In my scheme of things, this is a Level/Grade 4 (Lower exit) piece.
Andrew York ‘is one of today’s best loved composers for classical guitar and a performer of international stature. His compositions blend the styles of ancient eras with modern musical directions, creating music that is at once vital, multi-levelled and accessible.’ Taken from www.andrewyork.net
Brian Farrell is largely self-taught, however he initially took lessons with the late Barry Lawlor who was one of Ireland’s finest guitar teachers and Barry’s teaching had a profound impact on Brian’s career.
I have placed this haunting little piece at Grade 4 (Lower Exit) in my system, and Guitaburst have assigned it to Level 8 . It is an advanced beginner or entrance intermediate piece. Here it is played by Tatyana Ryzhkova
I usually post virtuosa performances of professional concert level pieces to provide us all with inspiration, pleasure and something to aspire to. However, for the next few posts, I want to deviate from this and post performances, and lessons where available, of beautiful pieces that the average amateur guitarist can manage.
I have already featured a professional performance of the Tarrega’s lovely tune ‘Lagrima’ in the intermediate section of this site, but I neglected to include an actual lesson. So here is Simon Powis giving an excellent lesson on how to play this haunting little piece. I have also now included this in the Intermediate Music section.
The score I use is transcribed by Bradford Werner and you can find it HERE.
Lagrima is graded either as Advanced Beginner or Intermediate yet it is often performed by top-class players as part of their extended repertoire.
Air on a G String is an arrangement for the violin from Johann Sebastian Bach’s Orchestral Suite No. 3 in D major. Bach originally wrote the suite for Prince Leopold of Anhalt in the early 18th century. It only became known as Air on a G String in 1871 when the German violinist August Wilhelmj made a violin and piano arrangement of the second movement of this orchestral suite. By changing the key into C major and transposing the melody down an octave, Wilhelmj was able to play the piece entirely on the G string of his violin.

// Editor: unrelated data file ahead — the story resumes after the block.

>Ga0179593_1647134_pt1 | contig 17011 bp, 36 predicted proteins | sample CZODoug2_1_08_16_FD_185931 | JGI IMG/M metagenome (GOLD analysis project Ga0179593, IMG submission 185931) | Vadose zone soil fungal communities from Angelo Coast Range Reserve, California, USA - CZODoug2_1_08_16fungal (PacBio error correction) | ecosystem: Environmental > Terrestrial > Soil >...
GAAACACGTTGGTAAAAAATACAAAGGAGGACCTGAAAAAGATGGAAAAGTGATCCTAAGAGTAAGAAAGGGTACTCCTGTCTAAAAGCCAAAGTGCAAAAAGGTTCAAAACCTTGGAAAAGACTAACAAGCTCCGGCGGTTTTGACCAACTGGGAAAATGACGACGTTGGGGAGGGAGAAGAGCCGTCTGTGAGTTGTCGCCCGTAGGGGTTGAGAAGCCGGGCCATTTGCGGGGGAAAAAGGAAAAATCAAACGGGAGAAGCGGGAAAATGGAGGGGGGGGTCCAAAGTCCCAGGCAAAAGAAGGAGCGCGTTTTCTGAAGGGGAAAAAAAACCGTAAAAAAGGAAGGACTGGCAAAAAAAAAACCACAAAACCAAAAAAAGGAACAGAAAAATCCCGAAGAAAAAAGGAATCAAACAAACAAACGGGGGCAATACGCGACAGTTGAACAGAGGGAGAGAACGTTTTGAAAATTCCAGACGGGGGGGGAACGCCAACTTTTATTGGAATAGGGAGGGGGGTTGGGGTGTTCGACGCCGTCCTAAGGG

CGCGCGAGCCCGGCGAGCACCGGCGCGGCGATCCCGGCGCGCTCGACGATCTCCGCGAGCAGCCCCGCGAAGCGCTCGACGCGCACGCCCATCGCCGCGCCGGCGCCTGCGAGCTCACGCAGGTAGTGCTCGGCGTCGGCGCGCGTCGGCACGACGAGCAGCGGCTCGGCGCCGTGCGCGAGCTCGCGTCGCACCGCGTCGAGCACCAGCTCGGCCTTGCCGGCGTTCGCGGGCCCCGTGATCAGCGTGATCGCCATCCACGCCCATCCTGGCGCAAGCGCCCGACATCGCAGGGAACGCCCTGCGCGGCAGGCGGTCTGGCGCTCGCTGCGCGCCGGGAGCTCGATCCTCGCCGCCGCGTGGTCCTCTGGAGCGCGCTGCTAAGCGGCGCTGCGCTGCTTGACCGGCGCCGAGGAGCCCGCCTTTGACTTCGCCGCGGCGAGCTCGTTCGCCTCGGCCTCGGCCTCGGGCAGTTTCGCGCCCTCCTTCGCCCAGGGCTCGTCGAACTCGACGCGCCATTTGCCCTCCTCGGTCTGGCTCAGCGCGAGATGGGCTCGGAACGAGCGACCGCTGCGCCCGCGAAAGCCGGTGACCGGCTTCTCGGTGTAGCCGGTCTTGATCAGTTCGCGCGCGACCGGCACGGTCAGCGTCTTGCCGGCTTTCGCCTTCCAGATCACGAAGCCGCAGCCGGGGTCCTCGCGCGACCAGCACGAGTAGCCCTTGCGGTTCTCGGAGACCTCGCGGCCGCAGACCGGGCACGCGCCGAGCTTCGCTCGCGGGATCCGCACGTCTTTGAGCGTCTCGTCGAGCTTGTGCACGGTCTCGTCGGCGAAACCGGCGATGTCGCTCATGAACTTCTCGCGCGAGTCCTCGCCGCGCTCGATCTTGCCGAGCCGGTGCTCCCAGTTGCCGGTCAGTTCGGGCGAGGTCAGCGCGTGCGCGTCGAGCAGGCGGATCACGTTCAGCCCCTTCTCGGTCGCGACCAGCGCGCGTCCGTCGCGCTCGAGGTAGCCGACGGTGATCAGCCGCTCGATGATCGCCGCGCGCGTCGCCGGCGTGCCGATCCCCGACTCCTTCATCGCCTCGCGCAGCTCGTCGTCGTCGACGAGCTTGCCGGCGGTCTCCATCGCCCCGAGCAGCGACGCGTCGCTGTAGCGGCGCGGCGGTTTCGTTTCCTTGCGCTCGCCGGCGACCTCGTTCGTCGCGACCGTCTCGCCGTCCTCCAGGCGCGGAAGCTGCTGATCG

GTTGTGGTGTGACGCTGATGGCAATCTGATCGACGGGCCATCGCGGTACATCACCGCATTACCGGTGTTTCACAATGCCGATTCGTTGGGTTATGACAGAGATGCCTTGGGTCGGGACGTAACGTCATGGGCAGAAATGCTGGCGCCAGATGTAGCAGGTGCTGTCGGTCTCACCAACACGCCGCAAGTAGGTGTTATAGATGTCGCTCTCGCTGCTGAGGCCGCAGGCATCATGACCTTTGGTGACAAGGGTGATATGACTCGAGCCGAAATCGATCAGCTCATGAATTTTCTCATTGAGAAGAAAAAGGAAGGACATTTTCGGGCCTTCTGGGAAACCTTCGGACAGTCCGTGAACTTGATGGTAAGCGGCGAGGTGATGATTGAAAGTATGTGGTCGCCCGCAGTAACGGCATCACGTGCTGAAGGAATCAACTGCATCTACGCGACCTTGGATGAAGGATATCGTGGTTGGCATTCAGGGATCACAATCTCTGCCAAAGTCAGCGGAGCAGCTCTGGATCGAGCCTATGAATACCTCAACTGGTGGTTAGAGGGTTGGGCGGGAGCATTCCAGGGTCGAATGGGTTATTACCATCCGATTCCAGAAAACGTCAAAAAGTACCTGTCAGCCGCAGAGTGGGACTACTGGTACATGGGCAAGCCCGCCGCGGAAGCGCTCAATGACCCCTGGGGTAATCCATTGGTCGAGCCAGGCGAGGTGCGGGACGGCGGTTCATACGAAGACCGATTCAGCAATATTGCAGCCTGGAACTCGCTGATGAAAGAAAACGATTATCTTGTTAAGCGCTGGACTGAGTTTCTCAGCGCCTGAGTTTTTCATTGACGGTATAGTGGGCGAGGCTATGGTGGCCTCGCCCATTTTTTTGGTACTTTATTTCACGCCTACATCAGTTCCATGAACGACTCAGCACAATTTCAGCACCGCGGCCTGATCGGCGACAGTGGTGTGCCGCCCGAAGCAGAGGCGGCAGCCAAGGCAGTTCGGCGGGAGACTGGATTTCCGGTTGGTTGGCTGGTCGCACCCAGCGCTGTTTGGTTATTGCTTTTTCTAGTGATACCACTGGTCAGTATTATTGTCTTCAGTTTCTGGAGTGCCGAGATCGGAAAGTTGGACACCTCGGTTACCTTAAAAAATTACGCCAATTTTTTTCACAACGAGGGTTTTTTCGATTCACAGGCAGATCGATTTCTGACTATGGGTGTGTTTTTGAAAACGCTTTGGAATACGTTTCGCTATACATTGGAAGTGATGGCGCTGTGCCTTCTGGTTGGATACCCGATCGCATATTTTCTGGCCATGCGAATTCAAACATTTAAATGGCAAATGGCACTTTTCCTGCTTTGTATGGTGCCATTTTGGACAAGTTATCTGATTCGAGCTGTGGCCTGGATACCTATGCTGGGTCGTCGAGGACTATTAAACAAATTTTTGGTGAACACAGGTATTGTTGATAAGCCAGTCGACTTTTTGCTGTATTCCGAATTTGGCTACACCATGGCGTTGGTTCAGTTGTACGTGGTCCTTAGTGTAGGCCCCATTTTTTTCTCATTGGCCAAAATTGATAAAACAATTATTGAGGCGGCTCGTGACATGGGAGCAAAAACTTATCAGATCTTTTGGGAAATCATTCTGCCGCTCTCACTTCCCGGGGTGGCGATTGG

Here, German classical guitarist Anika Hutschreuther plays Gran Vals by the great Francisco Tárrega; my favourite waltz for guitar.
Anika studied at the Stuttgart Academy of Music and the Hamburg conservatory. She plays classical guitar and baroque guitar at the highest level and performs as a soloist and chamber musician in Germany and abroad.
The guitar featured in this performance was made by Greek luthier Yorgos Kertsopoulos. He describes the instrument as “designed and constructed by me in 1996 and it is a multi-timbre rectangular guitar with movable back pedal. As the guitarist plays, by pressing slightly the guitar’s back to her/his chest, pedal effects on the sound are produced”
I have taken this video from my favourite classical guitar teaching site, Bradford Werner’s Thisisclassicalguitar.
This what Bradford writes concerning this performance:
Lorenzo Bernardi Plays Confesiòn by Paraguayan guitarist and composer, Agustín Barrios Mangoré (1885–1944). This comes via Bernardi’s Youtube Channel. Guitar made by Philip Woodfield. Some nice musical playing by this young Italian guitarist. “Also known as Confesión de Amor (Confession of Love), Confesión is an example of the genre known as romanza, a slow, melodic piece in duple metre expressive of romantic feeling. Barrios wrote this work in 1923 and recorded it on 21st June, 1928. Here he places the melody in the bass register with the harmonic accompaniment in the upper voices. A profound knowledge of the instrument is necessary to achieve this type of textural writing, and Confesión, together with his Romanza en Imitación al Violoncello, is a masterful display of virtuosity and skill.
I have posted Barrios’ Confesion before but I particularly like this interpretation.
Matthew McAllister plays with his usual competence and style – you can view his website HERE. The piece, Bardenklänge, Op. 13, No. 1, is by J.K.Mertz, a 19th century virtuoso and composer. He was married to a concert pianist and his compositions reflect her influence on his music.
Joaquin Rodrigo was born in Sagunto, Valencia, and lost his sight at the age of three. Despite this, he began to study piano and violin at the age of eight. Many credit him with raising the Spanish guitar to dignity as a universal concert instrument and he is best known for his guitar music. However, he never mastered the instrument himself.
Drew Henderson is a virtuoso classical guitarist often cited as one Canada’s best young classical guitarists. Here he plays the final movement of Tres Piezas Españolas by Joaquin Rodrigo (1901-1999)